An In­ter­view With Bon­nie Barker De­signer, Teacher & Author Cro­chet World: Bon­nie, tell us a lit­tle bit about your­self. When did you learn to cro­chet? Bon­nie Barker: CW: What types of projects did you first like to cro­chet? BB: CW: Cro­chet teacher or de­sig

Crochet World - - The Colors Of Autumn -

Re­cently, I had the change to talk with Bon­nie Barker, whose lat­est book, Ca­ble Cro­chet Made Easy, fea­tures her love of tex­tured ca­ble de­signs and her unique teach­ing style. What a joy to get to know Bon­nie and catch her en­thu­si­asm for cro­chet ca­bles!

I’m a re­tired home­school ed­u­ca­tor, a mother of five won­der­ful young adults and wife to a great guy. I learned to cro­chet when I was 7 years old af­ter watch­ing my next-door neigh­bors’ mom cro­chet a huge granny square afghan—the type that is just one big square. I was mes­mer­ized by watch­ing her hook and yarn move. Af­ter many days of watch­ing her progress, she sat down and started a granny square for me. I’ve been cro­chet­ing ever since!

At first, I worked on that big granny square afghan, and fi­nally fin­ished it when I was 9. Later, I learned to read cro­chet pat­terns with the help of my best friend’s mom. At that point I would make just about any­thing from any pat­tern I could get my hands on, in­clud­ing a granny square bikini I found in one of my Cro­chet World mag­a­zines back in the ’70s! ( Well, I did live in south Florida, but this is one de­sign I prom­ise never to model!)

Def­i­nitely teacher! I’ve been teach­ing cro­chet for decades to folks of all ages. It never en­tered my mind to de­sign my own un­til I couldn’t find the pat­terns I re­ally wanted to cro­chet.

I’ve al­ways loved the way ca­bles look in knit de­signs, but I pre­fer cro­chet over knit­ting. I think that’s where it started. One day I found a couple of Leisure Arts leaflets by An­nie Ought, pub­lished in the late 1970s/early 1980s that cre­ated lovely cro­chet ca­bled de­signs. I made all the de­signs in those leaflets mul­ti­ple times. I wanted more de­signs like them, but they just weren’t avail­able. This was be­fore the Internet, so the only pat­terns avail­able were what you could find in de­part­ment stores.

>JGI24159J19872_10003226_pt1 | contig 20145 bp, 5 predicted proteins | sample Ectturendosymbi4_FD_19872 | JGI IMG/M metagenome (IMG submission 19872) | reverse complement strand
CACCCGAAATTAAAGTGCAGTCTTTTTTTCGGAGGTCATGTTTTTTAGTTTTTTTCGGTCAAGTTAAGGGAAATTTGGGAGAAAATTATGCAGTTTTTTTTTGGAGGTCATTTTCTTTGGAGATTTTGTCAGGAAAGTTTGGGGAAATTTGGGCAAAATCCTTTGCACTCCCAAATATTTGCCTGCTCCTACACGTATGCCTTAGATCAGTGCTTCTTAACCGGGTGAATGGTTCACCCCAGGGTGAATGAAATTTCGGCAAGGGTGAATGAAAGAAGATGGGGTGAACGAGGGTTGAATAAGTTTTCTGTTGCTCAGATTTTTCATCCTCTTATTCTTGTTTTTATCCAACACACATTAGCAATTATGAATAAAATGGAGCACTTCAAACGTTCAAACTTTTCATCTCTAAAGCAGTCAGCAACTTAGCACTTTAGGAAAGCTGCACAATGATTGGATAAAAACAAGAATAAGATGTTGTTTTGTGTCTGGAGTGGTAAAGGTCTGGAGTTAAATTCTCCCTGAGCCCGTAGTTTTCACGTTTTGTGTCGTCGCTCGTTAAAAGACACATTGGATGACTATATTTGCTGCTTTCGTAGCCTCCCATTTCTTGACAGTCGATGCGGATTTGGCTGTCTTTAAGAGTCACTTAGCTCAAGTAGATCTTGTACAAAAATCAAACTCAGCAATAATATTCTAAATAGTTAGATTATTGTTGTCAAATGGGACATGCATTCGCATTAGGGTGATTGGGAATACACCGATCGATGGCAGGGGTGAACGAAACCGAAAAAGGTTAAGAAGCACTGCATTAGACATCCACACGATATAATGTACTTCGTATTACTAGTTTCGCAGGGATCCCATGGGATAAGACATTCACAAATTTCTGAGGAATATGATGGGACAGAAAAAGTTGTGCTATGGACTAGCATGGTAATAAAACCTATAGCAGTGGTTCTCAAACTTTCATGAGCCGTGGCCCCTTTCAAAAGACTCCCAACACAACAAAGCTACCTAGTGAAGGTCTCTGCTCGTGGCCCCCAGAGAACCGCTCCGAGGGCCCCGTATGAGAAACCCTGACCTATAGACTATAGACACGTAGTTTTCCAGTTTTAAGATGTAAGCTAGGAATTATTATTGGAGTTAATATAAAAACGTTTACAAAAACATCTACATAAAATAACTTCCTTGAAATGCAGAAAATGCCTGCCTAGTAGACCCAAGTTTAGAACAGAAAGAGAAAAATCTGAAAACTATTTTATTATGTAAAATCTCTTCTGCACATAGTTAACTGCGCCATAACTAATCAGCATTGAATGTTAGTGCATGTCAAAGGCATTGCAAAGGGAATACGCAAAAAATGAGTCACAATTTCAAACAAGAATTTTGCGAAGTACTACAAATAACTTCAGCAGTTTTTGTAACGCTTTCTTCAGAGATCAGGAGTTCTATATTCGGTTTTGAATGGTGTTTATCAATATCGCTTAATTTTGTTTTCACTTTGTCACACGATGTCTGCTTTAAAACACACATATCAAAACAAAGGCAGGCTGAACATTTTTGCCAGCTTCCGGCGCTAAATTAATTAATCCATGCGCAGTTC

It has a lot to do with the county fair. The first time I won “Best of Show” for one of my Aran afghans I re­ceived a call from a woman in New Jer­sey who had seen my afghan on dis­play at the fair. She called me to in­quire as to where she could pur­chase the pat­tern. I was flab­ber­gasted be­cause it was my own original de­sign and there was not a writ­ten pat­tern avail­able, at least not yet. This prompted me to pho­to­graph the afghan, along with four oth­ers and send an in­quiry to Leisure Arts. To my sur­prise they were in­ter­ested in my work!

They both were a LOT of hard work, but I en­joyed it very much. I was so thank­ful that the edi­tor of my first book al­lowed me to in­clude some pho­tos I took of the beau­ti­ful coun­try of Ire­land, which in­spired the de­signs. In the process, I learned a lot too—about yarns, de­sign­ing, siz­ing, writ­ing, edit­ing and com­mu­ni­cat­ing.